2022 – Andy Burnham is the frontrunner for Labor leader but also mayor. This is a problem | Martin Kessel

cThe whole problem of Andy Burnham in British politics. But the mayor of Greater Manchester is more a victim than a source. The problem is not limited to him or the Labor party. The same applies to all parties. It is very structural, cultural and British and needs to be addressed.

The problem lies in the disconnect between the realities of British politics and government on the one hand, and the supposed dominance of the unreformed Westminster Parliament on the other. Burnham’s case is particularly timely because the vacancy as Labor leader may soon become vacant. If Durham Police issues a penalty warrant against him for breaching Covid regulations, Keir Starmer has announced he will resign. Burnham is the best bookmaker to succeed him. According to the current situation, he cannot run because he is not a member of Parliament.

The three major parties are currently working on some version of this rule. In order for a candidate to become the leader of the Conservative, Labor or Liberal Democrats, the candidate must be an incumbent deputy. The existence of such rules reduced Tony Bean’s chances of becoming Labor leader in 1983 and Michael Portillo’s chances of leading the Conservative Party in 1997. But it wasn’t always this way. Lord Alec Douglas Home became Conservative Party leader and prime minister in 1963 while still in the House of Lords before relinquishing his title and winning a by-election three weeks later.

It’s possible that Burnham will be able to achieve something similar in a post-Starmer competition. But the by-election and his nomination will require a lot of quick fixation from the top. Burnham’s supporters in Westminster have already raised the possibility that Harriet Harman, a longtime House mother who is stepping down from Parliament for Camberwell and Beckham – where she has a majority of around 34,000 – could step down early and create a vacancy. parachute down.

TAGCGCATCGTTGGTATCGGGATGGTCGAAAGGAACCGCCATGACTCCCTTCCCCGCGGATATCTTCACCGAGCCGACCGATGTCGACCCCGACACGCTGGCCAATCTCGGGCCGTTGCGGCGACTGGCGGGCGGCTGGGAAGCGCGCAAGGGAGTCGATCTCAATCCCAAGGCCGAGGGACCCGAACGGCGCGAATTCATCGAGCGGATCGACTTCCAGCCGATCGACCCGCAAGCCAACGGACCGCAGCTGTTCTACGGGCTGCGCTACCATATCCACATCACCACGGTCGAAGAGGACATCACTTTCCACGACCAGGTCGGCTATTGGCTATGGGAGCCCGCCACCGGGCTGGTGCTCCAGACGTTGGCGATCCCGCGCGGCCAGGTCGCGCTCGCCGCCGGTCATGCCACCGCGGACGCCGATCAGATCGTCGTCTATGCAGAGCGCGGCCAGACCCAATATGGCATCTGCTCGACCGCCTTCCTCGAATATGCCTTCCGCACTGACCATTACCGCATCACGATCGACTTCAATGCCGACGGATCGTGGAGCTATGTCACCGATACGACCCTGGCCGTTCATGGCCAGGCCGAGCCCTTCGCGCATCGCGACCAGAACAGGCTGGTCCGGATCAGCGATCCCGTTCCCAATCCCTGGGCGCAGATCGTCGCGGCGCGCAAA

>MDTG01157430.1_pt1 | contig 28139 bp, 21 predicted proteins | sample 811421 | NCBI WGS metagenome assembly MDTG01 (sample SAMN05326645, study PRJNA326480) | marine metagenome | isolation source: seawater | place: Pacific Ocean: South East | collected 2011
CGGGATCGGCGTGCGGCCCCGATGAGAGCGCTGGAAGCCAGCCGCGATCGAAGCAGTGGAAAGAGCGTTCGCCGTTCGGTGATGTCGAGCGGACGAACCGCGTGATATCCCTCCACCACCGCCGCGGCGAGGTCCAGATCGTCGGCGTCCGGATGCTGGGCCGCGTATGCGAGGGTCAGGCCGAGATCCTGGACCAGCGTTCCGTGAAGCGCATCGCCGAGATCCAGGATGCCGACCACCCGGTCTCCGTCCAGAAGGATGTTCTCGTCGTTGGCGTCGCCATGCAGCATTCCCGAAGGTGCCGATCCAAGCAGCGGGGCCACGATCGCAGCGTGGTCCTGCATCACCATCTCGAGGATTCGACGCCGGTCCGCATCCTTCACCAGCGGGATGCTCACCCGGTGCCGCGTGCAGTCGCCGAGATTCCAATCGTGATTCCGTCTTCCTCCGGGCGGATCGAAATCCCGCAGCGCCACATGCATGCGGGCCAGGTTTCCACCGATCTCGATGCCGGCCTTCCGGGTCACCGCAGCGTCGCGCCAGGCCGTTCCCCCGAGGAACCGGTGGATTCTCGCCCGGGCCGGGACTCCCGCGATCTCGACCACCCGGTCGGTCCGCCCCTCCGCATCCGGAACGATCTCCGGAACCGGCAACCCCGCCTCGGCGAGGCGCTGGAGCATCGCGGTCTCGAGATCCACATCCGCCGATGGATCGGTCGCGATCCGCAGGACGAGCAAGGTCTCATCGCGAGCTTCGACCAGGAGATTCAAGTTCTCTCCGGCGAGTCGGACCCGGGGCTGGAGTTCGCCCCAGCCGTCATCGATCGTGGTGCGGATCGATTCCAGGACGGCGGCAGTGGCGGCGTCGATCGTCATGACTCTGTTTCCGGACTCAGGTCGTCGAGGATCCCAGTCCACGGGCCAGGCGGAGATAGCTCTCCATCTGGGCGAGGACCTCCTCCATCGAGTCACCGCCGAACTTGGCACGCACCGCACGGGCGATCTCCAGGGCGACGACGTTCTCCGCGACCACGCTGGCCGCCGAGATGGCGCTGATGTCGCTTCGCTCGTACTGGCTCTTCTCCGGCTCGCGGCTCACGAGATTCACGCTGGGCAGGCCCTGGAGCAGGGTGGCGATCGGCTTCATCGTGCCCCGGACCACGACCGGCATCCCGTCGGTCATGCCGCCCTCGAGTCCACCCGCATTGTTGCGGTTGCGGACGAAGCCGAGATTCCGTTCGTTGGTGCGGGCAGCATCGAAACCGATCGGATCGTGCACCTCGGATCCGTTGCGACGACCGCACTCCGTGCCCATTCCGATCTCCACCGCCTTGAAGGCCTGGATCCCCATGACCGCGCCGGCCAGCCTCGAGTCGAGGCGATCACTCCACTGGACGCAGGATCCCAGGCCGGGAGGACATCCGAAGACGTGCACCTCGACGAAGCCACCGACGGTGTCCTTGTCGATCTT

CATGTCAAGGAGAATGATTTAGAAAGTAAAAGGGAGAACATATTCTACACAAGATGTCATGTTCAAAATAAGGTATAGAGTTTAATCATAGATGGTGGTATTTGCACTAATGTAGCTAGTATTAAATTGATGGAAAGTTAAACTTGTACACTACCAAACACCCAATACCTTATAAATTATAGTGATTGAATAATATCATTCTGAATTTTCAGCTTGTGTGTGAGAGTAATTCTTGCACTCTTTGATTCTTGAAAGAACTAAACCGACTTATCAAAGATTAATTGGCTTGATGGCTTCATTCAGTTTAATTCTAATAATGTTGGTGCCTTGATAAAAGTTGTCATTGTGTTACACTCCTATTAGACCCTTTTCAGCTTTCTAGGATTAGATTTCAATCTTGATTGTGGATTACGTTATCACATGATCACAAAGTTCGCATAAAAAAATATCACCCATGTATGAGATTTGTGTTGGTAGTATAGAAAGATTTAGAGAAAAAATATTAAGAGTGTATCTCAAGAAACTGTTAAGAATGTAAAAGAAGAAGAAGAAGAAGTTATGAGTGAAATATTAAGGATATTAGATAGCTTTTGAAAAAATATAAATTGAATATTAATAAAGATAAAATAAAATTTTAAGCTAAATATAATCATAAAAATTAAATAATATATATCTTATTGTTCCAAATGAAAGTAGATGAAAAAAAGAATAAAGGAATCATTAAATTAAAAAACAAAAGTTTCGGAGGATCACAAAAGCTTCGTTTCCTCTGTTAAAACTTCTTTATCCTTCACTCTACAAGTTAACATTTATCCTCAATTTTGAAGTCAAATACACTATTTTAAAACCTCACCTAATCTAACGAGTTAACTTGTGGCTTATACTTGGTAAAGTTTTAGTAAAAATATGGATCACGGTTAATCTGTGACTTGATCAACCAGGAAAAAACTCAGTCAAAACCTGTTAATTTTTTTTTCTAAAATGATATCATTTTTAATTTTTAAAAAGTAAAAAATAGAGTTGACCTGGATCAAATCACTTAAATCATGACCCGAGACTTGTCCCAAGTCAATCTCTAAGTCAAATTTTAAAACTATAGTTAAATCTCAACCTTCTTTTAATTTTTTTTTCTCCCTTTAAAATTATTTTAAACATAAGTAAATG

It is a risky strategy. Domestic parties do not like to be alienated in this way, as Labor has already indicated in its selection for the Wakefield by-election. Voters also don’t like it when their support is taken for granted; Labor has lost seats in such circumstances in the past. Greater Manchester voters can vent their displeasure at Burnham’s departure in a new mayoral contest. Nor is it at all certain that Starmer or a passing party leader would have the motive or influence to offer Burnham.

There is more than one thing. What if London Mayor Sadiq Khan decided to throw his hat in the ring? Khan is basically in the same position as Burnham. However, Labor could face a difficult choice between the two if a by-election position is vacant in the Khan district of south London. What if the Welsh Prime Minister, Mark Drakeford, who proved victorious in last year’s Labor election, also had an uncharacteristic desire to be himself on a bigger stage?

This kind of problem is becoming more and more common to all parties – and it will continue. One reason for this is that the parties are subject to less strict control by the centre. But this is also due to the redistribution of power down from the central government through decentralization. In the United Kingdom, this developed piecemeal and asymmetrically, primarily with England and the Westminster Parliament as afterthoughts rather than following a classically created draft constitution. But people are used to it.